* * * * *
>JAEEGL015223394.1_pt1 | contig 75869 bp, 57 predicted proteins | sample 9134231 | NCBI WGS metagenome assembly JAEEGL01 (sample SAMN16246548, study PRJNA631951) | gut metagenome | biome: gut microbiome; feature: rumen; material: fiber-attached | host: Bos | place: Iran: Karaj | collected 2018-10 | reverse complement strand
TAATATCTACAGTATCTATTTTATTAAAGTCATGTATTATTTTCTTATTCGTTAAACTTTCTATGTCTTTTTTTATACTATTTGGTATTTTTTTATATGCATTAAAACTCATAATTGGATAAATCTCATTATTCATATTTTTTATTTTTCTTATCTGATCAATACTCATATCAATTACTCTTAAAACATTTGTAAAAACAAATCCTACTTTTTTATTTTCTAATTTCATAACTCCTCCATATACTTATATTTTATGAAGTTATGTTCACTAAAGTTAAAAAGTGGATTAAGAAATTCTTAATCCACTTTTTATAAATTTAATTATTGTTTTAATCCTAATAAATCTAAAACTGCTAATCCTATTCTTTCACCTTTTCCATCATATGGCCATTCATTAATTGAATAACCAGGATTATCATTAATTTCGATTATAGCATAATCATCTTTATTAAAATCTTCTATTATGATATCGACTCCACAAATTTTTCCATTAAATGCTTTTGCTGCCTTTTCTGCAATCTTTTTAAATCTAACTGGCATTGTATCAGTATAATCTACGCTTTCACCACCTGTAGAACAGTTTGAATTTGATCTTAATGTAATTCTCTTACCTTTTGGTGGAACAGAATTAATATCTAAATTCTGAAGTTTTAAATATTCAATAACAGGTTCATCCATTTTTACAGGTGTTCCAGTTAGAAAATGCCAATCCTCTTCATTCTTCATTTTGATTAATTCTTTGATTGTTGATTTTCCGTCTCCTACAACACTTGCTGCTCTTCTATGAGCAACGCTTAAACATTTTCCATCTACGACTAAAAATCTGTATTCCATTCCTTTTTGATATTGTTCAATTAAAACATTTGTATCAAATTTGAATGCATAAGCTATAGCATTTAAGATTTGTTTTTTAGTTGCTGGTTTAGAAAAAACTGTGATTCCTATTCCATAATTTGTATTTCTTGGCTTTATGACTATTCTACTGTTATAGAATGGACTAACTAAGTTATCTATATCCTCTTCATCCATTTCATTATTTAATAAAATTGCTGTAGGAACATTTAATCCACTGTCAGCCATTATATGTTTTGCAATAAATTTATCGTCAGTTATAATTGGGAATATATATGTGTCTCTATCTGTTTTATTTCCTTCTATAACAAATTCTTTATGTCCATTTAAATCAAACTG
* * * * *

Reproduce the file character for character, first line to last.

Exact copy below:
>JAEEGL015223394.1_pt1 | contig 75869 bp, 57 predicted proteins | sample 9134231 | NCBI WGS metagenome assembly JAEEGL01 (sample SAMN16246548, study PRJNA631951) | gut metagenome | biome: gut microbiome; feature: rumen; material: fiber-attached | host: Bos | place: Iran: Karaj | collected 2018-10 | reverse complement strand
TAATATCTACAGTATCTATTTTATTAAAGTCATGTATTATTTTCTTATTCGTTAAACTTTCTATGTCTTTTTTTATACTATTTGGTATTTTTTTATATGCATTAAAACTCATAATTGGATAAATCTCATTATTCATATTTTTTATTTTTCTTATCTGATCAATACTCATATCAATTACTCTTAAAACATTTGTAAAAACAAATCCTACTTTTTTATTTTCTAATTTCATAACTCCTCCATATACTTATATTTTATGAAGTTATGTTCACTAAAGTTAAAAAGTGGATTAAGAAATTCTTAATCCACTTTTTATAAATTTAATTATTGTTTTAATCCTAATAAATCTAAAACTGCTAATCCTATTCTTTCACCTTTTCCATCATATGGCCATTCATTAATTGAATAACCAGGATTATCATTAATTTCGATTATAGCATAATCATCTTTATTAAAATCTTCTATTATGATATCGACTCCACAAATTTTTCCATTAAATGCTTTTGCTGCCTTTTCTGCAATCTTTTTAAATCTAACTGGCATTGTATCAGTATAATCTACGCTTTCACCACCTGTAGAACAGTTTGAATTTGATCTTAATGTAATTCTCTTACCTTTTGGTGGAACAGAATTAATATCTAAATTCTGAAGTTTTAAATATTCAATAACAGGTTCATCCATTTTTACAGGTGTTCCAGTTAGAAAATGCCAATCCTCTTCATTCTTCATTTTGATTAATTCTTTGATTGTTGATTTTCCGTCTCCTACAACACTTGCTGCTCTTCTATGAGCAACGCTTAAACATTTTCCATCTACGACTAAAAATCTGTATTCCATTCCTTTTTGATATTGTTCAATTAAAACATTTGTATCAAATTTGAATGCATAAGCTATAGCATTTAAGATTTGTTTTTTAGTTGCTGGTTTAGAAAAAACTGTGATTCCTATTCCATAATTTGTATTTCTTGGCTTTATGACTATTCTACTGTTATAGAATGGACTAACTAAGTTATCTATATCCTCTTCATCCATTTCATTATTTAATAAAATTGCTGTAGGAACATTTAATCCACTGTCAGCCATTATATGTTTTGCAATAAATTTATCGTCAGTTATAATTGGGAATATATATGTGTCTCTATCTGTTTTATTTCCTTCTATAACAAATTCTTTATGTCCATTTAAATCAAACTG